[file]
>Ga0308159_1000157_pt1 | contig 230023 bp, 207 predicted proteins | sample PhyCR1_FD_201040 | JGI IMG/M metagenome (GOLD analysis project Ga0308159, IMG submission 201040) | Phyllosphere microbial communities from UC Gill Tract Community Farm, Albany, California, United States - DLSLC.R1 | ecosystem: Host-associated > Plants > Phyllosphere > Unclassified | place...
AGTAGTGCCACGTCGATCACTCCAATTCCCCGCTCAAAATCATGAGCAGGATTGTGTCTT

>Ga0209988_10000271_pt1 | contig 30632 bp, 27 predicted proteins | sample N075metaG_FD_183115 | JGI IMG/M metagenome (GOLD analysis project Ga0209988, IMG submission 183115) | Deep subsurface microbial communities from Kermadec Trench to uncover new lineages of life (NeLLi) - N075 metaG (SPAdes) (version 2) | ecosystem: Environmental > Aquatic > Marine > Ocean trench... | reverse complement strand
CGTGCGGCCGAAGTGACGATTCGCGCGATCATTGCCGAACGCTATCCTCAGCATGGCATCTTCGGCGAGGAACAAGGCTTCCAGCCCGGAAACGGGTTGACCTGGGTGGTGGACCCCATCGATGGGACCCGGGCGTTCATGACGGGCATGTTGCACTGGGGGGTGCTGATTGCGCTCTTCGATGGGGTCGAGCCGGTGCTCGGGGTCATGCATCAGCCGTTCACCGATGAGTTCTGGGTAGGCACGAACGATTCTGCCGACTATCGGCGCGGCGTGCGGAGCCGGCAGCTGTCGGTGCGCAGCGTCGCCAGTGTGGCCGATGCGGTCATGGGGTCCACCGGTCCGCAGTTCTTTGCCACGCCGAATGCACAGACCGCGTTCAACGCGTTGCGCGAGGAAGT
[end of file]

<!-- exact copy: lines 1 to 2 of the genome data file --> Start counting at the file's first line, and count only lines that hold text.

>Ga0308159_1000157_pt1 | contig 230023 bp, 207 predicted proteins | sample PhyCR1_FD_201040 | JGI IMG/M metagenome (GOLD analysis project Ga0308159, IMG submission 201040) | Phyllosphere microbial communities from UC Gill Tract Community Farm, Albany, California, United States - DLSLC.R1 | ecosystem: Host-associated > Plants > Phyllosphere > Unclassified | place...
AGTAGTGCCACGTCGATCACTCCAATTCCCCGCTCAAAATCATGAGCAGGATTGTGTCTT